20. A multidisciplinary approach including the use of platelet-rich plasma to treat an elite athlete with patellar tendinopathy – a case report

    PubMed Central

    Rowan, Tracy L.; Drouin, Jillian L.

    2013-01-01

    Objective: Patellar tendinopathy affects a substantial proportion of athletes involved in jumping or kicking activities. Platelet rich plasma (PRP) injections may be a promising treatment used in conjunction with common traditional therapies. Clinical Features: Patellar tendinopathy is often the result of repetitive or excessive overload on the patellar tendon. Activity modification, cryotherapy, eccentric exercises, shockwave therapy, and PRP have been indicated as treatment options during various stages of this condition. Intervention and Outcome: A 23 year old female, elite track and field athlete was managed for patellar tendinopathy with a combination of traditional therapeutic interventions as well as a PRP injection. This athlete returned to pre-injury level of competition six months post-injection. Conclusion: Emerging literature on PRP appears to be promising for patellar tendinopathy, however, it remains unclear which patients may benefit most and whether the stage of the disorder has an impact on the clinical outcome. PMID:24302777

  1. Eight-Week Training Cessation Suppresses Physiological Stress but Rapidly Impairs Health Metabolic Profiles and Aerobic Capacity in Elite Taekwondo Athletes.

    PubMed

    Liao, Yi-Hung; Sung, Yu-Chi; Chou, Chun-Chung; Chen, Chung-Yu

    2016-01-01

    Changes in an athlete's physiological and health metabolic profiles after detraining have not been studied in elite Taekwondo (TKD) athletes. To enable a better understanding of these physiological changes to training cessation, this study examined the effects of 8-weeks detraining on the aerobic capacity, body composition, inflammatory status and health metabolic profile in elite TKD athletes. Sixteen elite TKD athletes (age: 21.0 ± 0.8 yrs, BMI: 22.4 ± 3.9 kg/m2; Mean ± SD; 11 males and 5 females) participated in this study. Physical activity level assessment using computerized physical activity logs was performed during the competitive preparation season (i.e. one-week before national competition) and at two week intervals throughout the detraining period. Participant aerobic capacity, body fat, and blood biomarkers were measured before and after detraining, and the blood biomarker analyses included leukocyte subpopulations, blood glucose, insulin, dehydroepiandrosterone-sulfate (DHEA-S), and cortisol. Eight-week detraining increased DHEA-S/cortisol ratio (+57.3%, p = 0.004), increased insulin/cortisol ratio (+59.9%, p = 0.004), reduced aerobic power (-2.43%, p = 0.043), increased body fat accumulation (body fat%: +21.3%, p < 0.001), decreased muscle mass (muscle mass%: -4.04%, p < 0.001), and elevated HOMA-IR (the biomarker of systemic insulin resistance; +34.2%, p = 0.006). The neutrophil-to-lymphocyte ratio (NLR), a systemic inflammatory index, increased by 48.2% (p = 0.005). The change in aerobic capacity was correlated with the increased fat mass (r = -0.429, p = 0.049) but not with muscle loss. An increase in the NLR was correlated to the changes in HOMA-IR (r = 0.44, p = 0.044) and aerobic capacity (r = -0.439, p = 0.045). We demonstrate that 8-week detraining suppresses physiological stress but rapidly results in declines in athletic performance and health metabolic profiles, including reduced aerobic capacity, increased body fat, muscle loss, insulin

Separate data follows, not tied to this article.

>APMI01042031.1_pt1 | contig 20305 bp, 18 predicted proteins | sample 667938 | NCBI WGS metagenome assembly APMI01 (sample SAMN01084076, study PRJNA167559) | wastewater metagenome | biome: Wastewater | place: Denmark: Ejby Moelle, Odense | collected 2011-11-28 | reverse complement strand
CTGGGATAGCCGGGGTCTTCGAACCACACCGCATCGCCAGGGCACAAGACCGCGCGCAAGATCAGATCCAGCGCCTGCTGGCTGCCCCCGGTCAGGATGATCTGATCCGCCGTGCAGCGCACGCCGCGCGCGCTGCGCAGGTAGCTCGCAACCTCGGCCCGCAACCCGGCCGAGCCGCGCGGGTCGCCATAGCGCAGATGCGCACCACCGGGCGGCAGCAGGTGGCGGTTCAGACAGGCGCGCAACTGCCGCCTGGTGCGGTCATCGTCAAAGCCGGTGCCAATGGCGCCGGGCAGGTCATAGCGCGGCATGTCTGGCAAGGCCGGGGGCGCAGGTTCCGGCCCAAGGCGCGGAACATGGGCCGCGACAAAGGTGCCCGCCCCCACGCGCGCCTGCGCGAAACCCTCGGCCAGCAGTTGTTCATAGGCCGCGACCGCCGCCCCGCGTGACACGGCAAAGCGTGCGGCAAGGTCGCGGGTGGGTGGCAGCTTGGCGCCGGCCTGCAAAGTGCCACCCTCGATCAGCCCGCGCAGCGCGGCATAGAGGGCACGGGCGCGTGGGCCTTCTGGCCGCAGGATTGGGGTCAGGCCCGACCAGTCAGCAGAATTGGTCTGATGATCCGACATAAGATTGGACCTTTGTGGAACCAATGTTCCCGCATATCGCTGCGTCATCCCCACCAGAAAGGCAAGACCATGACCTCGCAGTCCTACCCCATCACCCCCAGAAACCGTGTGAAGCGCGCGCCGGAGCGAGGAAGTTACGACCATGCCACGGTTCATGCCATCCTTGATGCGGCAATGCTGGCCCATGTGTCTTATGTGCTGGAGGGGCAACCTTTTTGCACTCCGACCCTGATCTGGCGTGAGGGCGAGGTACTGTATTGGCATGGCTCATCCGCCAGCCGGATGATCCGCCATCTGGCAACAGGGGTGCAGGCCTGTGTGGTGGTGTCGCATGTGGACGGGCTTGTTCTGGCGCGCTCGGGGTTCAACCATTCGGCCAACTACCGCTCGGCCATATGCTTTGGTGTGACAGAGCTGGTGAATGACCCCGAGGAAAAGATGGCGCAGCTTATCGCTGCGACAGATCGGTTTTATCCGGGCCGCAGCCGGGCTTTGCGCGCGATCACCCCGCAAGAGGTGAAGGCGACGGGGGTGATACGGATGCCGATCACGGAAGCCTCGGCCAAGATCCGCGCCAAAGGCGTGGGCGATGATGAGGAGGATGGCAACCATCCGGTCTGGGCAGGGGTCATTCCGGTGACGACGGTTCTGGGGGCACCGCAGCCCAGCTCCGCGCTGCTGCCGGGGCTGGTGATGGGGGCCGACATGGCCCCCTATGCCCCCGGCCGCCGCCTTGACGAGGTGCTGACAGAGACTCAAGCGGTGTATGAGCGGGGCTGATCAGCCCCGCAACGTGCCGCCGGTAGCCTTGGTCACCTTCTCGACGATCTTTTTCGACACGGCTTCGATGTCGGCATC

2. Eight-Week Training Cessation Suppresses Physiological Stress but Rapidly Impairs Health Metabolic Profiles and Aerobic Capacity in Elite Taekwondo Athletes.

    PubMed

    Liao, Yi-Hung; Sung, Yu-Chi; Chou, Chun-Chung; Chen, Chung-Yu

    2016-01-01

    Changes in an athlete's physiological and health metabolic profiles after detraining have not been studied in elite Taekwondo (TKD) athletes. To enable a better understanding of these physiological changes to training cessation, this study examined the effects of 8-weeks detraining on the aerobic capacity, body composition, inflammatory status and health metabolic profile in elite TKD athletes. Sixteen elite TKD athletes (age: 21.0 ± 0.8 yrs, BMI: 22.4 ± 3.9 kg/m2; Mean ± SD; 11 males and 5 females) participated in this study. Physical activity level assessment using computerized physical activity logs was performed during the competitive preparation season (i.e. one-week before national competition) and at two week intervals throughout the detraining period. Participant aerobic capacity, body fat, and blood biomarkers were measured before and after detraining, and the blood biomarker analyses included leukocyte subpopulations, blood glucose, insulin, dehydroepiandrosterone-sulfate (DHEA-S), and cortisol. Eight-week detraining increased DHEA-S/cortisol ratio (+57.3%, p = 0.004), increased insulin/cortisol ratio (+59.9%, p = 0.004), reduced aerobic power (-2.43%, p = 0.043), increased body fat accumulation (body fat%: +21.3%, p < 0.001), decreased muscle mass (muscle mass%: -4.04%, p < 0.001), and elevated HOMA-IR (the biomarker of systemic insulin resistance; +34.2%, p = 0.006). The neutrophil-to-lymphocyte ratio (NLR), a systemic inflammatory index, increased by 48.2% (p = 0.005). The change in aerobic capacity was correlated with the increased fat mass (r = -0.429, p = 0.049) but not with muscle loss. An increase in the NLR was correlated to the changes in HOMA-IR (r = 0.44, p = 0.044) and aerobic capacity (r = -0.439, p = 0.045). We demonstrate that 8-week detraining suppresses physiological stress but rapidly results in declines in athletic performance and health metabolic profiles, including reduced aerobic capacity, increased body fat, muscle loss, insulin

  3. The effects of verbal encouragement and conscientiousness on maximal voluntary contraction of the triceps surae muscle in elite athletes.